Vision de Anahuac Essay - Critical Essays

Alfonso Reyes

Critical Evaluation

For more than fifty years, in book after book, Alfonso Reyes has demonstrated the excellence and universality of Hispano-American letters. Poet, short story writer, essayist, critic, theoretician, meta-physicist, and a scholar in the best humanist tradition, he has ranged for his themes and materials from Athens in the classic age to the Indian pueblos and the history of his native Mexico. Under these circumstances it may seem somewhat arbitrary to let a single essay, even one commonly found in separate publication, represent a writer of such variety and scope. But VISION DE ANAHUAC, written in Madrid in 1915 and published in San Jose de Costa Rica two years later, is one of those seminal works in which significance or influence bears no relationship to bulk. It is a prose poem, a landscape painting, a patriotic invocation, a study in history, an archaeological reconstruction, a literary critique, an exercise in style. The late Gabriela Mistral, Chilean poet, called it the best single piece of Latin American prose.

Anahuac was the Nahuatl name for the Valley of Mexico, site of the great city of Tenochtitlan and the center of the Aztec civilization which fell to the rapacity of the conquistadores under Hernan Cortes in 1521. In a style that is subtle, evocative, and varied, Alfonso Reyes re-creates the wonder of that place and time when two races, two societies, confronted each other and the feudal barbarism of the Old World performed its act of violence upon the Indian barbarism of the New. Years later Bernal Diaz del Castillo, chronicler of the conquest, voiced his lament for a despoiled culture that was passionate and cruel but also beautiful and splendid: “Now all is lost, razed, so that there is nothing.”

In the epigraph to his essay Reyes welcomes the traveler to the most crystalline region of the air. In this luminous prose and vivid imagery every object stands out, distinct and immaculate in color and form, bathed in the blue and gold intensity of sky and sun. For the sake of analogy Reyes invokes the name of Giovanni Battista Ramusio, who began to publish his collection DELLE NAVIGAZIONI E VIAGGI in Venice in 1550. Among the illustrations in this old work are scenes of the New World as the explorers saw them and wrote about them. These pictures, ingenuous in conception, meticulous in design, present an exotic world of nature in the vegetation of New Spain: the ear of corn, the clustered banana, the strange tropical fruits distilling their own fragrance and honey, and in stiff array the varieties of cacti, emblematic plants of a semi-arid land where the cactus, the eagle, and the serpent are the appropriate heraldic devices for a coat of arms.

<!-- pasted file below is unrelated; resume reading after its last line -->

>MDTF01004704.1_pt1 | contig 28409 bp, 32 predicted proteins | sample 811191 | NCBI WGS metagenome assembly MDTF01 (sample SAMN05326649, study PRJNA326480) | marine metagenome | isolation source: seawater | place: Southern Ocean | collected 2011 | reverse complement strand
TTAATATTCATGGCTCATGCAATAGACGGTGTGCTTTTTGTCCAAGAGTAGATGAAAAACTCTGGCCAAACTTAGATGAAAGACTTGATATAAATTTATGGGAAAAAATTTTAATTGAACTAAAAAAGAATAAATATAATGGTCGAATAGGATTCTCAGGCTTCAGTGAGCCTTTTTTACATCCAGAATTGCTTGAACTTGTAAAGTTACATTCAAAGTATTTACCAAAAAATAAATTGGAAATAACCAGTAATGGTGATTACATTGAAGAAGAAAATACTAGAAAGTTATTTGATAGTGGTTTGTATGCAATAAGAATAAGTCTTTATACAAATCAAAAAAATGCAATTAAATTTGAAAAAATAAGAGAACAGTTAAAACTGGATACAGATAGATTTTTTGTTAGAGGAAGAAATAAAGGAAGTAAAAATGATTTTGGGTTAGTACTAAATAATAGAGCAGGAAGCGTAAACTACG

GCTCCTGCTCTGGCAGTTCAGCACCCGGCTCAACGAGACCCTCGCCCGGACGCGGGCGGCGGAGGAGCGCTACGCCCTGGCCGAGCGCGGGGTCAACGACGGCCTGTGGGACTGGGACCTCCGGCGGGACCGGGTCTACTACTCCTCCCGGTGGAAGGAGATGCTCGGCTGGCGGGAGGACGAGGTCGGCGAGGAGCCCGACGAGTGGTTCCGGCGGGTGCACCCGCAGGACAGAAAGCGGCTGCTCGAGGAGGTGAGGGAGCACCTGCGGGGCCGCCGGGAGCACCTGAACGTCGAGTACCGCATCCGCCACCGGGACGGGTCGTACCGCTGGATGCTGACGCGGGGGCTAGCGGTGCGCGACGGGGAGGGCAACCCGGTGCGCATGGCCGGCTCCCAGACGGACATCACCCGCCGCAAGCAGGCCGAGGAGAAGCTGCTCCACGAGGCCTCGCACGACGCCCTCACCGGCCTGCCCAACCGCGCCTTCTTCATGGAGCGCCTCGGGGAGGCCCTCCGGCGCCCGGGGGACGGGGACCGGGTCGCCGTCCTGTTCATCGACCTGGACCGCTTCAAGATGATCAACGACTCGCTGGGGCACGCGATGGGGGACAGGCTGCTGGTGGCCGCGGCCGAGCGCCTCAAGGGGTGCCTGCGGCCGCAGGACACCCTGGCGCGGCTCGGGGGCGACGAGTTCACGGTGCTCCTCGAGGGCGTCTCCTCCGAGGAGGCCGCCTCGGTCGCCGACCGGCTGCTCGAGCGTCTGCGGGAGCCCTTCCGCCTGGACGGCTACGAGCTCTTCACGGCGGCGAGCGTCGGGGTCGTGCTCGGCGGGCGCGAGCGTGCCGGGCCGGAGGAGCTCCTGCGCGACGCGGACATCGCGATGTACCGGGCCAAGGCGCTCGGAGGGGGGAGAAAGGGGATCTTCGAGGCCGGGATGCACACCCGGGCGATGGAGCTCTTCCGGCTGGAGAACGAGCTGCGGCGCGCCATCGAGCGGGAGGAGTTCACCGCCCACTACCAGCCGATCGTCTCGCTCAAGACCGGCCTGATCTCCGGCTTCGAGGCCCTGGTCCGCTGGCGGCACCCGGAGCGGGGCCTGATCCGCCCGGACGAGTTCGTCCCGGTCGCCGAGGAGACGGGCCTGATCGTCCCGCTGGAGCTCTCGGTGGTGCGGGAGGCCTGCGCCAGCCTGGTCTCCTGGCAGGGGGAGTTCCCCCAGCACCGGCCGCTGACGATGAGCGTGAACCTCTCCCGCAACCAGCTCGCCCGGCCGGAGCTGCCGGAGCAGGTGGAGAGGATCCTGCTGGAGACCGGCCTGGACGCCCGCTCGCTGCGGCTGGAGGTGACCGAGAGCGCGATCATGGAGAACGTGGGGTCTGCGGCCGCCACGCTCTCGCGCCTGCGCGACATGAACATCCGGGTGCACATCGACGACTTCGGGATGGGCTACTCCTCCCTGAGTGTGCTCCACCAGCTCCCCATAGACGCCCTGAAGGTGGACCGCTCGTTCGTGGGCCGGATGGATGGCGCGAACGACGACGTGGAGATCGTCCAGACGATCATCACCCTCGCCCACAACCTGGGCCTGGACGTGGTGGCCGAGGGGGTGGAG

To the priests and warriors of the tribe that entered the valley early in the fourteenth century—the last of such migrations into Anahuac—the legendary vision of the eagle and the serpent was the fulfillment of a prophecy. Behind that roving band lay a history of many wanderings and wars in which memory and fact faded into a primitive myth of warriors who came out of the Seven Caves to which the seven tribes traced their dim beginnings. There they built a city, a flower of stone on water, and the city became an empire, cyclopean like those of Egypt and Babylon, over which Moctezuma the magnificent but weak ruled in the ill-omened days that heralded the coming of the white man. The stage had been set for the last act in an ancient drama of conquest and settlement when Cortes and his followers crossed the snow-capped mountains and descended through fields of maize and maguey to the valley floor.

Ahead of them, connected with the mainland by three stone causeways two lances in width, Tenochtitlan rose like a mirage from waters that caught and held the color of the sky. In that clear atmosphere every detail of the city and its environs could be viewed as if through crystal, an intricate pattern of temples, palaces, public squares, streets, canals, and gardens bright with flowers. Over the city loomed the bulk of the great temple, with wide streets radiating from its four corners. Smoke rose from the sanctuaries atop the holy pyramid, and through the still air came the echoing rumble of drums and the thin music of flutes.

To the Spaniards the sight was like some vision of enchantment, for the conquistadores carried in their blood the same strain of wonder that had produced the romantic story of Amadis of Gaul. “As soon as we saw so many cities and towns in the water,” Diaz del Castillo wrote, “we were struck with amazement and said that it seemed like things from the book of Amadis because of the great towers and temples and houses which they had built in the water, and all of them of stone and mortar, and even some of our soldiers spoke of what they saw as if they were in a land of dreams. . . .”

As Alfonso Reyes points out, the life of the city revolved around three central points: the temple, the market place, and Moctezuma’s palace. In all sections of the city, the pattern was repeated in the smaller shrines, the market squares, the palaces of the nobles. The proud, somber Indian of Anahuac was a worshiper of fierce gods, a shrewd trader, a lover of ceremony and display.

Within the serpent-carved wall of the sacred enclosure...

(The entire section is 2160 words.)